Playing Cards | Hillandale Communities

As we get older, we seem to have what we often jokingly call “senior moments.” That’s when you can’t remember a friend’s name or you walk into a room, unable to recall why.

Do you ever wonder what happens to your brain as you age? It turns out there is a reason why seniors may become more forgetful. Their brains shrink in volume over time. Older adults lose neurons as they age, and the neurons that they do have can slow down when the brain sends messages. Then there are those pesky fat deposits that can pile up near the brain.

Studies have shown that you can help prevent cognitive decline and reduce the risk of dementia with some basic activities and healthy habits to keep your mind sharp.

Play Brain-Teaser Puzzles

When you challenge and stimulate yourself intellectually, you exercise your brain and increase your mental capacity. Games such as Sudoku and crossword puzzles are popular activities that can serve as a daily exercise to maintain senior mental sharpness. These games test one’s mathematical abilities and memory, helping older adults exercise their mental muscles. You can also try assembling a massive jigsaw puzzle or start a board game group.

Try Bridge

You can’t trump this. Playing the popular card game Bridge has proven to help seniors sharpen their minds. Researchers have found that this mentally stimulating game has positive effects on the intellectual and social well-being of seniors.  According to a study by the University of California Berkeley, playing bridge stimulates the part of the brain that directly affects the immune system. The researchers also say that mental stimulation of this sort leads to more positive social interactions and self-esteem, which in turn decreases the risk of depression and other illnesses.

Exercise

It’s no secret that the mind and body are interconnected. What benefits the body benefits the brain. Exercising to the best of one’s ability is helpful for the mind at any stage of life. Just 30 minutes of physical activity each day has been shown to improve memory as well as reasoning skills and reaction times. Exercise can also enhance a senior’s mood, lessening the risk of depression and seasonal affective disorder, especially with the cold, gloomy winter we’ve been having this year. Take a daily indoor or outdoor walk. Consider water aerobics. Try an exercise bike.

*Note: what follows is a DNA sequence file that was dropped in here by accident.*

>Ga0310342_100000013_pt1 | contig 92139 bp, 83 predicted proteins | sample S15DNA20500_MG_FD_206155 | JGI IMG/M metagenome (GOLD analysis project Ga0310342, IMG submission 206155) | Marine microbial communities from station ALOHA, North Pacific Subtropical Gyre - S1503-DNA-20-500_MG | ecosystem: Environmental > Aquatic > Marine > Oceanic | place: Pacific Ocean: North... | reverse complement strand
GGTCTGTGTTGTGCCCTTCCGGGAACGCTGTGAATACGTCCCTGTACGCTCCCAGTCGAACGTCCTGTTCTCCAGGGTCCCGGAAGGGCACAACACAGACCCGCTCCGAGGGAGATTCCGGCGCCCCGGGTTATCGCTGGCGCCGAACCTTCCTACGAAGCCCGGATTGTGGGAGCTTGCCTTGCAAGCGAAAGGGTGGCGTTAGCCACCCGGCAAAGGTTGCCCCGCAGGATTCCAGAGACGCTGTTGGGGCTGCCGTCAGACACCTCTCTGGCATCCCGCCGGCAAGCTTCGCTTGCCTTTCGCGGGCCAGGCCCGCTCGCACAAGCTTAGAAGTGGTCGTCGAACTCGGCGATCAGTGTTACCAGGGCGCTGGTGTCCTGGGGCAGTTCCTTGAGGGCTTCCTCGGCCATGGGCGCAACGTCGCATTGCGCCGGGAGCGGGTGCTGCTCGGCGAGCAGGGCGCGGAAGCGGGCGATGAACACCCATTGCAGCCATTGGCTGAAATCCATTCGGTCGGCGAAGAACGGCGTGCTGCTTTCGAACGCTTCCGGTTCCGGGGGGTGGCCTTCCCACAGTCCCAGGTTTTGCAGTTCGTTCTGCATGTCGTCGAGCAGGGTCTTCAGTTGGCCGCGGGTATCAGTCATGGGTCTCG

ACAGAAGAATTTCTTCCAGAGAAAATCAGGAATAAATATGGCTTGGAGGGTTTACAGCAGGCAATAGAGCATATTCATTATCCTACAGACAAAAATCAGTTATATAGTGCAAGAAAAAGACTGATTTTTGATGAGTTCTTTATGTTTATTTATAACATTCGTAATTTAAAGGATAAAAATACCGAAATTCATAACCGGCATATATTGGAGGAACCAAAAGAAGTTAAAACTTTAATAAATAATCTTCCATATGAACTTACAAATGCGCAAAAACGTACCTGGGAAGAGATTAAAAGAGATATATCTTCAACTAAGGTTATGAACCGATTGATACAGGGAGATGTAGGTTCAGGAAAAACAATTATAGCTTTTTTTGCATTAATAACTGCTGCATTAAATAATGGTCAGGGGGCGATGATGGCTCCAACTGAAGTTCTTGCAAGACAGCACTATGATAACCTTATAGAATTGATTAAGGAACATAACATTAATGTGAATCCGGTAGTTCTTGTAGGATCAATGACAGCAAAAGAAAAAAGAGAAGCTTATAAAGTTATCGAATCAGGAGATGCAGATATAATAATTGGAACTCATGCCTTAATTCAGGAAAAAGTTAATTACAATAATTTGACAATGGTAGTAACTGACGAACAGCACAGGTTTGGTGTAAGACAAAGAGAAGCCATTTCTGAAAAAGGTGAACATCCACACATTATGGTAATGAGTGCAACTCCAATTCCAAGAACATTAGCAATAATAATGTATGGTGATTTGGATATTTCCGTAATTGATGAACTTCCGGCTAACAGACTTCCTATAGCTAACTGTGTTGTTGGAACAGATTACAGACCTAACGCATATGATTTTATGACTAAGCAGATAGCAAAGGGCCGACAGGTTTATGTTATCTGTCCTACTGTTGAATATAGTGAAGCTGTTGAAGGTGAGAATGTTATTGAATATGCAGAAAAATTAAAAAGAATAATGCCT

Read a Book or Write Your Story

Reading provides a multitude of benefits.  When you read, your brain absorbs the information contained in the book. Reading also builds connections within the brain that make it more versatile and gets your neurons firing.  The local library is stocked with classics as well as the latest reads, Many senior living communities have on-site libraries and subscribe to the local newspaper.

Not much of a reader? How about writing your life story for the grandkids? It’s a wonderful legacy and something they will treasure for years to come.

Eat Right and Stop Smoking

Healthy foods have been linked to a healthy brain. Avoid eating processed foods and items that contain a lot of salt, sugar and saturated fats. Be sure to consume lots of fruits and vegetables.  Skip the fast food, microwavable meals and deep-fried dishes. And be sure to keep hydrated. There is a direct link to the brain “shrinking” due to lack of water.

Excessive smoking and drinking can be damaging to a body no matter how old a person is. However, at an older age, smoking and drinking can cause even more harm. According to the Alzheimer’s disease Association, smoking and drinking during the middle age years can double the risk of dementia and Alzheimer’s  Disease later in life. Seniors can lower their risk by limiting their alcohol intake and avoiding cigarettes completely. 

Maintain Good Posture

Yes, it’s true. Great Aunt Leticia was right.  Maintaining an upright, un-slouched posture whether sitting or standing improves circulation and blood-flow to the brain.

Get Enough Sleep

A good night’s sleep is vitally important to a healthy mind, especially one’s memory. Seven to nine hours is the recommended amount. Not getting adequate sleep, having an inconsistent sleep schedule and oversleeping can all lead to an unhealthy sleep cycle and enhance seniors’ chances for depression, anxiety and insomnia. Creating a regular bedtime ritual helps the body’s regulation. Be sure not to consume a lot of chocolate or drink coffee or other caffeinated beverages past the afternoon. It is also wise to turn off the computer of cell phone at least an hour prior to bedtime so that the mind can relax for sleep time.

Paint, Draw or Doodle

Anna Mary Robertson Moses, better known as Grandma Moses was 78 when she started painting. It’s never too late to draw out your creative streak. Whether it’s a simple painting, drawing or craft project, the mind is being used in a creative way. There are many craft, woodworking and art groups to join.

Listen to Music

It doesn’t matter if it’s Bach, Bennie Goodman or Beyoncé. Music  deeply affects the brain and has been linked to improved cognition and memory functioning. Turn on the radio, attend a concert or learn to stream music.

Keep learning

Speaking of learning, challenging your brain with mental exercise is believed to activate processes that help maintain individual brain cells and stimulate communication among them. Figure out a computer program. Stream a movie. Attend a lecture. Surprise the grandkids with a Facebook posting. It’s never too late to learn and to keep our brains functioning at maximum capacity.